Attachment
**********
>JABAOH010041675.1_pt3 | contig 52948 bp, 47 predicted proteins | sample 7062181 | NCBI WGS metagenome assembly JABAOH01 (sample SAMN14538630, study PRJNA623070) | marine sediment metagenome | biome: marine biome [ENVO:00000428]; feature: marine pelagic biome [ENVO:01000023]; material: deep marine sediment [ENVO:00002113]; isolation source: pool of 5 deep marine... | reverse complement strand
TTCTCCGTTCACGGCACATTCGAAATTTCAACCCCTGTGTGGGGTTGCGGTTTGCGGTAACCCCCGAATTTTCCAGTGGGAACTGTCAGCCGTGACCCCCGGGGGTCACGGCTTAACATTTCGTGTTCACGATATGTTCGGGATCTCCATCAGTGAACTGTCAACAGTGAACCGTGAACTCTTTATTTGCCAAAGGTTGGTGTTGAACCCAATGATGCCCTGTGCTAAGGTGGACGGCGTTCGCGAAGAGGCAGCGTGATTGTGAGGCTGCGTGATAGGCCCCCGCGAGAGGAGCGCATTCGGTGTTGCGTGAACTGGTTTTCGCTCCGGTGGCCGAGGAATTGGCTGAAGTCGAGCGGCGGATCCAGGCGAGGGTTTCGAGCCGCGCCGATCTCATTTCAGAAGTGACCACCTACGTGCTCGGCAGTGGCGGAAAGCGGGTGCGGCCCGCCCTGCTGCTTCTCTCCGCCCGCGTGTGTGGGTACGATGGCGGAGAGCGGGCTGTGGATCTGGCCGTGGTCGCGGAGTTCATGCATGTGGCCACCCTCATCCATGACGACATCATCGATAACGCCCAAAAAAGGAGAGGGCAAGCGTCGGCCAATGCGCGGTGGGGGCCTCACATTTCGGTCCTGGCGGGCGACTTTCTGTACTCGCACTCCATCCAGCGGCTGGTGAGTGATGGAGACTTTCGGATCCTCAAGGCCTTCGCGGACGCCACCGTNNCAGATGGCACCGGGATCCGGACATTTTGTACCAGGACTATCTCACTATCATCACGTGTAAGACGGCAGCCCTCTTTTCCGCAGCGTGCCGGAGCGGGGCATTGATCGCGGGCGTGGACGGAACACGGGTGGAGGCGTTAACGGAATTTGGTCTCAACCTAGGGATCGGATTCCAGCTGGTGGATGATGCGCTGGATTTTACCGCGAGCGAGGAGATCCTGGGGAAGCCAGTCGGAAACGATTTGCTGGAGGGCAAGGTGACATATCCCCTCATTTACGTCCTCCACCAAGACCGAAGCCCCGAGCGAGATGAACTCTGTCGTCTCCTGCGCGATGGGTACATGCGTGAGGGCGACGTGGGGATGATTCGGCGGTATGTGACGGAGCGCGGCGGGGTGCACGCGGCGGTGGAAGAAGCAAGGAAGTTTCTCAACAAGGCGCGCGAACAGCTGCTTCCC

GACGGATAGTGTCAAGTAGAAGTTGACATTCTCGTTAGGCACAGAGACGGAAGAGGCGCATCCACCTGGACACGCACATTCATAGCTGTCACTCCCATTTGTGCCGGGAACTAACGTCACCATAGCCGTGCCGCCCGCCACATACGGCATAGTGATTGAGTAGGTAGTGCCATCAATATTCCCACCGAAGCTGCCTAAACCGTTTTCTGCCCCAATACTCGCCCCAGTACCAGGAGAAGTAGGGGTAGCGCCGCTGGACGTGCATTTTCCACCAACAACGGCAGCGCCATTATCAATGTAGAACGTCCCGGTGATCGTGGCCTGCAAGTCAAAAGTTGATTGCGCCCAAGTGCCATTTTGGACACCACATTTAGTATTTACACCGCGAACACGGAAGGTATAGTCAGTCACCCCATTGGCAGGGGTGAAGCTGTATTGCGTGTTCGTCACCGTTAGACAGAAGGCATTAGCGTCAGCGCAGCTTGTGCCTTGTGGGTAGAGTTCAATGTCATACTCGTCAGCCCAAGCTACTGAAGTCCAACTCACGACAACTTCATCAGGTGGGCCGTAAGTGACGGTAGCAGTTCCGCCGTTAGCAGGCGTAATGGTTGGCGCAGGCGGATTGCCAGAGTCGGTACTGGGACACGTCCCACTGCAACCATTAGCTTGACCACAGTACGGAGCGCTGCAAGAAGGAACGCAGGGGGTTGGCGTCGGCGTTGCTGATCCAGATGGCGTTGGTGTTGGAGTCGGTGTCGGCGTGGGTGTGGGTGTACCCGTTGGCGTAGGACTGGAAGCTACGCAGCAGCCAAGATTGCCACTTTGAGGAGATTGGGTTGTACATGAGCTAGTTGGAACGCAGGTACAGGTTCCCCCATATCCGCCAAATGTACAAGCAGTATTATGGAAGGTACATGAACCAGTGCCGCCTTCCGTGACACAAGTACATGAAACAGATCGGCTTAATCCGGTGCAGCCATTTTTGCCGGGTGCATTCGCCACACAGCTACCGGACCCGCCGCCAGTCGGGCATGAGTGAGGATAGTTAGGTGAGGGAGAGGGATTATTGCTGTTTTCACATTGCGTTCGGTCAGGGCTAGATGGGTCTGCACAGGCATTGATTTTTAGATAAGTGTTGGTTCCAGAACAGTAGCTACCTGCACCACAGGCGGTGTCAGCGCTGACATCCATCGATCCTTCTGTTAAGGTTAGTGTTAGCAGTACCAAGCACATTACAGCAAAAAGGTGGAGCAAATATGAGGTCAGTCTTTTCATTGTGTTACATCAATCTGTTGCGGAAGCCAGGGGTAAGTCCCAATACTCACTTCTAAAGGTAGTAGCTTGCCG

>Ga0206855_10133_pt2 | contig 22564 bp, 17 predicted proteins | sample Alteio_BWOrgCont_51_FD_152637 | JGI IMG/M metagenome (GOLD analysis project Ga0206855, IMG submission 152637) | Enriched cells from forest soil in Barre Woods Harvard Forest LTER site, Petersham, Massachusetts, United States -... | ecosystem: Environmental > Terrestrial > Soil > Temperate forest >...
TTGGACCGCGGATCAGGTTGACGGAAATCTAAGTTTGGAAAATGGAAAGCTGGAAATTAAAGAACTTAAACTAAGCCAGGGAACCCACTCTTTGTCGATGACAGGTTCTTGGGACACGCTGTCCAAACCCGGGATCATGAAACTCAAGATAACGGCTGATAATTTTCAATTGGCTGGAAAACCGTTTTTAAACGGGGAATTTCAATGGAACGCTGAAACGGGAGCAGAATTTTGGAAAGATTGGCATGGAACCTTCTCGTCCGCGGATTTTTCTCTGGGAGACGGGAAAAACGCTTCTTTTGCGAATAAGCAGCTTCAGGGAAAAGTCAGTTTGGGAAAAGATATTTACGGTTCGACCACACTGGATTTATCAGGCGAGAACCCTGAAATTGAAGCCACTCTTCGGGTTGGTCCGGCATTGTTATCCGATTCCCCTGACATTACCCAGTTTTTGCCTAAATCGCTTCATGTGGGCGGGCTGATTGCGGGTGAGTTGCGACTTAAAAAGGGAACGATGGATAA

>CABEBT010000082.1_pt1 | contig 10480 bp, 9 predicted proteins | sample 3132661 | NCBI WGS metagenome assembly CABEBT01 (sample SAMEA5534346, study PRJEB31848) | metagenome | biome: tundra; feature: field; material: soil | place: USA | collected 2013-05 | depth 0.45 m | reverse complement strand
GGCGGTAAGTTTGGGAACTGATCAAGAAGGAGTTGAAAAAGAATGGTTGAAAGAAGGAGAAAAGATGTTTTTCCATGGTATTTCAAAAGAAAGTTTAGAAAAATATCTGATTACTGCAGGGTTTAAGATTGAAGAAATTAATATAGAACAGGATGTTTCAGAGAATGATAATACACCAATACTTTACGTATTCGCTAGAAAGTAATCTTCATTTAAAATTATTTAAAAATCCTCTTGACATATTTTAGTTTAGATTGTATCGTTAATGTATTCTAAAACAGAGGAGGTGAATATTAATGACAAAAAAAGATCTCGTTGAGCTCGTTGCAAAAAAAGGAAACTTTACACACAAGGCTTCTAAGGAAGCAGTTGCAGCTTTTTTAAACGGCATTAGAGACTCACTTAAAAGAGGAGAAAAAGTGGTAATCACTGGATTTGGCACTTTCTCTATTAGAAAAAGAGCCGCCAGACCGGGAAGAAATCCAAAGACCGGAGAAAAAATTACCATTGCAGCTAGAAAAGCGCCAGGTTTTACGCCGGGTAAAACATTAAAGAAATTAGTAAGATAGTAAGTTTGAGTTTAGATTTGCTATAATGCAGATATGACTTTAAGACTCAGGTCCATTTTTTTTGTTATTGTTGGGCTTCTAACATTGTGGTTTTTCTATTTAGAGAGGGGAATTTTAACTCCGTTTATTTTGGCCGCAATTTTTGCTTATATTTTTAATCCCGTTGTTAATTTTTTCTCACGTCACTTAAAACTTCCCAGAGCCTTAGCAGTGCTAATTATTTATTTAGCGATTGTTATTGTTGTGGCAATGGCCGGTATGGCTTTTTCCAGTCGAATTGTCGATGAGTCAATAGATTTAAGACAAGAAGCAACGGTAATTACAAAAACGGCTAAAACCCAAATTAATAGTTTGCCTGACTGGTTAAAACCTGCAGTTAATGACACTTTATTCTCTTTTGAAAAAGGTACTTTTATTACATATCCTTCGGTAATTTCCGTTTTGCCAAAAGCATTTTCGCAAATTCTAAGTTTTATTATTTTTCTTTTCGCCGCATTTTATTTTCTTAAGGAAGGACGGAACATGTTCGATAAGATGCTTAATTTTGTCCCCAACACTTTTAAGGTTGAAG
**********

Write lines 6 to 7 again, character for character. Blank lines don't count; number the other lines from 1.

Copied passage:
>CABEBT010000082.1_pt1 | contig 10480 bp, 9 predicted proteins | sample 3132661 | NCBI WGS metagenome assembly CABEBT01 (sample SAMEA5534346, study PRJEB31848) | metagenome | biome: tundra; feature: field; material: soil | place: USA | collected 2013-05 | depth 0.45 m | reverse complement strand
GGCGGTAAGTTTGGGAACTGATCAAGAAGGAGTTGAAAAAGAATGGTTGAAAGAAGGAGAAAAGATGTTTTTCCATGGTATTTCAAAAGAAAGTTTAGAAAAATATCTGATTACTGCAGGGTTTAAGATTGAAGAAATTAATATAGAACAGGATGTTTCAGAGAATGATAATACACCAATACTTTACGTATTCGCTAGAAAGTAATCTTCATTTAAAATTATTTAAAAATCCTCTTGACATATTTTAGTTTAGATTGTATCGTTAATGTATTCTAAAACAGAGGAGGTGAATATTAATGACAAAAAAAGATCTCGTTGAGCTCGTTGCAAAAAAAGGAAACTTTACACACAAGGCTTCTAAGGAAGCAGTTGCAGCTTTTTTAAACGGCATTAGAGACTCACTTAAAAGAGGAGAAAAAGTGGTAATCACTGGATTTGGCACTTTCTCTATTAGAAAAAGAGCCGCCAGACCGGGAAGAAATCCAAAGACCGGAGAAAAAATTACCATTGCAGCTAGAAAAGCGCCAGGTTTTACGCCGGGTAAAACATTAAAGAAATTAGTAAGATAGTAAGTTTGAGTTTAGATTTGCTATAATGCAGATATGACTTTAAGACTCAGGTCCATTTTTTTTGTTATTGTTGGGCTTCTAACATTGTGGTTTTTCTATTTAGAGAGGGGAATTTTAACTCCGTTTATTTTGGCCGCAATTTTTGCTTATATTTTTAATCCCGTTGTTAATTTTTTCTCACGTCACTTAAAACTTCCCAGAGCCTTAGCAGTGCTAATTATTTATTTAGCGATTGTTATTGTTGTGGCAATGGCCGGTATGGCTTTTTCCAGTCGAATTGTCGATGAGTCAATAGATTTAAGACAAGAAGCAACGGTAATTACAAAAACGGCTAAAACCCAAATTAATAGTTTGCCTGACTGGTTAAAACCTGCAGTTAATGACACTTTATTCTCTTTTGAAAAAGGTACTTTTATTACATATCCTTCGGTAATTTCCGTTTTGCCAAAAGCATTTTCGCAAATTCTAAGTTTTATTATTTTTCTTTTCGCCGCATTTTATTTTCTTAAGGAAGGACGGAACATGTTCGATAAGATGCTTAATTTTGTCCCCAACACTTTTAAGGTTGAAG